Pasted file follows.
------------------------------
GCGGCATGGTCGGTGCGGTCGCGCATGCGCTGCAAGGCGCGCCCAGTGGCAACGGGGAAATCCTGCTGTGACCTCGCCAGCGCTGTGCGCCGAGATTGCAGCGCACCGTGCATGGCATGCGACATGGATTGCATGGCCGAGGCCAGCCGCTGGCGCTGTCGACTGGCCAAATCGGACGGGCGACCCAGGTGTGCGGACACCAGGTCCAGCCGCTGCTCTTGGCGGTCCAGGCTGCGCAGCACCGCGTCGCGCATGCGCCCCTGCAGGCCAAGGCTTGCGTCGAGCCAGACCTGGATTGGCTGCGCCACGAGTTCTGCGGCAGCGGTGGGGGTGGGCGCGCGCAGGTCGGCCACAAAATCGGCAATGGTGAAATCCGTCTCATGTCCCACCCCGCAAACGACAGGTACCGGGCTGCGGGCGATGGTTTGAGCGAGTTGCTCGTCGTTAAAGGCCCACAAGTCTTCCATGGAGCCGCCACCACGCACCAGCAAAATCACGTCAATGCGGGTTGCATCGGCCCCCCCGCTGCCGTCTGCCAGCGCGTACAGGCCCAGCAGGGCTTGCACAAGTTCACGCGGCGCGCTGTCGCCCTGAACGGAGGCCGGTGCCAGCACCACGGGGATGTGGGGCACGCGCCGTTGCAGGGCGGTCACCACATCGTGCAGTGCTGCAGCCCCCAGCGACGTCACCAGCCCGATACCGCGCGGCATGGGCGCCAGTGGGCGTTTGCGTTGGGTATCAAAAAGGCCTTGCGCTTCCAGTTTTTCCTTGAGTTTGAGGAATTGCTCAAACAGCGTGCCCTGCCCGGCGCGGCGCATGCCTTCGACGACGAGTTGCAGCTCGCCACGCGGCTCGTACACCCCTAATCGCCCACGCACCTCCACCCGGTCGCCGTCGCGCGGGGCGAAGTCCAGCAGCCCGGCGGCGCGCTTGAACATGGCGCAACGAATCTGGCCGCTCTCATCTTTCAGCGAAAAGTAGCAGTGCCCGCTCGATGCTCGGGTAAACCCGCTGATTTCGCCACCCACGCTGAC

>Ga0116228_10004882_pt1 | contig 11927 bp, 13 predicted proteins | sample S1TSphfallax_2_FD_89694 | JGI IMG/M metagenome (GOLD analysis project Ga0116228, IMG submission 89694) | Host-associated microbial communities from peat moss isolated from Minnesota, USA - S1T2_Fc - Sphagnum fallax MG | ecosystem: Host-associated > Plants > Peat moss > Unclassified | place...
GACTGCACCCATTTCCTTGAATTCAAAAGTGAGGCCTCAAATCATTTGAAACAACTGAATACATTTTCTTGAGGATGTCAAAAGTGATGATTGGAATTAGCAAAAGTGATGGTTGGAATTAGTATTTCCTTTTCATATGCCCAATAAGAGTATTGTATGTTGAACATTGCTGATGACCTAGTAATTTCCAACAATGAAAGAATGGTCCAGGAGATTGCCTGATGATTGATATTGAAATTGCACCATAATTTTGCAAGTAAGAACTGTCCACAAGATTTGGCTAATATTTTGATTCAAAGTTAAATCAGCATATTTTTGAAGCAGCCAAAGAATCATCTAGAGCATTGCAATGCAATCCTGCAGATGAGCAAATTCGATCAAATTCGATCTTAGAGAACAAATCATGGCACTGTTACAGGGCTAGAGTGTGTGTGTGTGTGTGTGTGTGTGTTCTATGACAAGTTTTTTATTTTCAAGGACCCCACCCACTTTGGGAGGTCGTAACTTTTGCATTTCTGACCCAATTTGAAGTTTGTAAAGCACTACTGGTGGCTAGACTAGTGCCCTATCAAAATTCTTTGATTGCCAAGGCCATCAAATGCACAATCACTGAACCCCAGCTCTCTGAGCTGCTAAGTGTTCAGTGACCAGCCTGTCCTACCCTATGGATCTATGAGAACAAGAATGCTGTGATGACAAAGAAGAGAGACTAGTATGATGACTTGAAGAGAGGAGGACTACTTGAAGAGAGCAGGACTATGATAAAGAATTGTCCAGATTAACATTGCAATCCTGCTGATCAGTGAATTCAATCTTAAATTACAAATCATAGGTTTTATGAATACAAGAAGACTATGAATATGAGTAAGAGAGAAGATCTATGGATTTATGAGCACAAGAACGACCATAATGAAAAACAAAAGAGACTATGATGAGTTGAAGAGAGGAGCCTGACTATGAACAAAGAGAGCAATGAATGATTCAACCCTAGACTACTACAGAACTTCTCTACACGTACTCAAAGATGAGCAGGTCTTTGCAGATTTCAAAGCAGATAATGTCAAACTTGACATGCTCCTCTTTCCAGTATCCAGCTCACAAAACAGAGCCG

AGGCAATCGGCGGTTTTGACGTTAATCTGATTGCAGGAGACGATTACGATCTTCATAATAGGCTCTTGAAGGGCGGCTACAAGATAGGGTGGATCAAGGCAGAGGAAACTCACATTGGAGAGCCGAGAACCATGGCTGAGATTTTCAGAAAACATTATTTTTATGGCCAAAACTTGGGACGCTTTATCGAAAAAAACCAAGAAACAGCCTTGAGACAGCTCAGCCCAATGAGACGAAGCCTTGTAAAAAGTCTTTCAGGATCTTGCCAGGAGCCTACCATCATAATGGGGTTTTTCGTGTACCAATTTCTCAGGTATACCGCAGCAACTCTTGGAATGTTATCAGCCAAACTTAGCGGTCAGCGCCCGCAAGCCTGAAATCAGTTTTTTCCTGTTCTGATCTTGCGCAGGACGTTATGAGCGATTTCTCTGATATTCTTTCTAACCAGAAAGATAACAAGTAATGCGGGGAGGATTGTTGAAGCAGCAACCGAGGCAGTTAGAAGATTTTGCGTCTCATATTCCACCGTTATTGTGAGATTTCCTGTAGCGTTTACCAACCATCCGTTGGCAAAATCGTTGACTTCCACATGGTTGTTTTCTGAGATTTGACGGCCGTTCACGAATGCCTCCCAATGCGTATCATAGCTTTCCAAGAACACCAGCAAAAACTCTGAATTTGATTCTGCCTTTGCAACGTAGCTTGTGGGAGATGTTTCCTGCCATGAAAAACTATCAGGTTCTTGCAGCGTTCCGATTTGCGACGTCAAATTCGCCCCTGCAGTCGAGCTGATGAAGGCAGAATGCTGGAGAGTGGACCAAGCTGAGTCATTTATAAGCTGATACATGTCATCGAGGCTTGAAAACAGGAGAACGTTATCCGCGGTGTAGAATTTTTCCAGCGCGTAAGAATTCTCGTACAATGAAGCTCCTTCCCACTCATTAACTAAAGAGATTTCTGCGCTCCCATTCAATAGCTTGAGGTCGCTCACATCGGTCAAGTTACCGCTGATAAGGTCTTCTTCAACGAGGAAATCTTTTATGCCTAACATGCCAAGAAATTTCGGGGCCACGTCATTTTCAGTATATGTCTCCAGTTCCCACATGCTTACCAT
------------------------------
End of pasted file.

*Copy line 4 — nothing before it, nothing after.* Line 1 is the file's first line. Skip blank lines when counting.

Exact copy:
AGGCAATCGGCGGTTTTGACGTTAATCTGATTGCAGGAGACGATTACGATCTTCATAATAGGCTCTTGAAGGGCGGCTACAAGATAGGGTGGATCAAGGCAGAGGAAACTCACATTGGAGAGCCGAGAACCATGGCTGAGATTTTCAGAAAACATTATTTTTATGGCCAAAACTTGGGACGCTTTATCGAAAAAAACCAAGAAACAGCCTTGAGACAGCTCAGCCCAATGAGACGAAGCCTTGTAAAAAGTCTTTCAGGATCTTGCCAGGAGCCTACCATCATAATGGGGTTTTTCGTGTACCAATTTCTCAGGTATACCGCAGCAACTCTTGGAATGTTATCAGCCAAACTTAGCGGTCAGCGCCCGCAAGCCTGAAATCAGTTTTTTCCTGTTCTGATCTTGCGCAGGACGTTATGAGCGATTTCTCTGATATTCTTTCTAACCAGAAAGATAACAAGTAATGCGGGGAGGATTGTTGAAGCAGCAACCGAGGCAGTTAGAAGATTTTGCGTCTCATATTCCACCGTTATTGTGAGATTTCCTGTAGCGTTTACCAACCATCCGTTGGCAAAATCGTTGACTTCCACATGGTTGTTTTCTGAGATTTGACGGCCGTTCACGAATGCCTCCCAATGCGTATCATAGCTTTCCAAGAACACCAGCAAAAACTCTGAATTTGATTCTGCCTTTGCAACGTAGCTTGTGGGAGATGTTTCCTGCCATGAAAAACTATCAGGTTCTTGCAGCGTTCCGATTTGCGACGTCAAATTCGCCCCTGCAGTCGAGCTGATGAAGGCAGAATGCTGGAGAGTGGACCAAGCTGAGTCATTTATAAGCTGATACATGTCATCGAGGCTTGAAAACAGGAGAACGTTATCCGCGGTGTAGAATTTTTCCAGCGCGTAAGAATTCTCGTACAATGAAGCTCCTTCCCACTCATTAACTAAAGAGATTTCTGCGCTCCCATTCAATAGCTTGAGGTCGCTCACATCGGTCAAGTTACCGCTGATAAGGTCTTCTTCAACGAGGAAATCTTTTATGCCTAACATGCCAAGAAATTTCGGGGCCACGTCATTTTCAGTATATGTCTCCAGTTCCCACATGCTTACCAT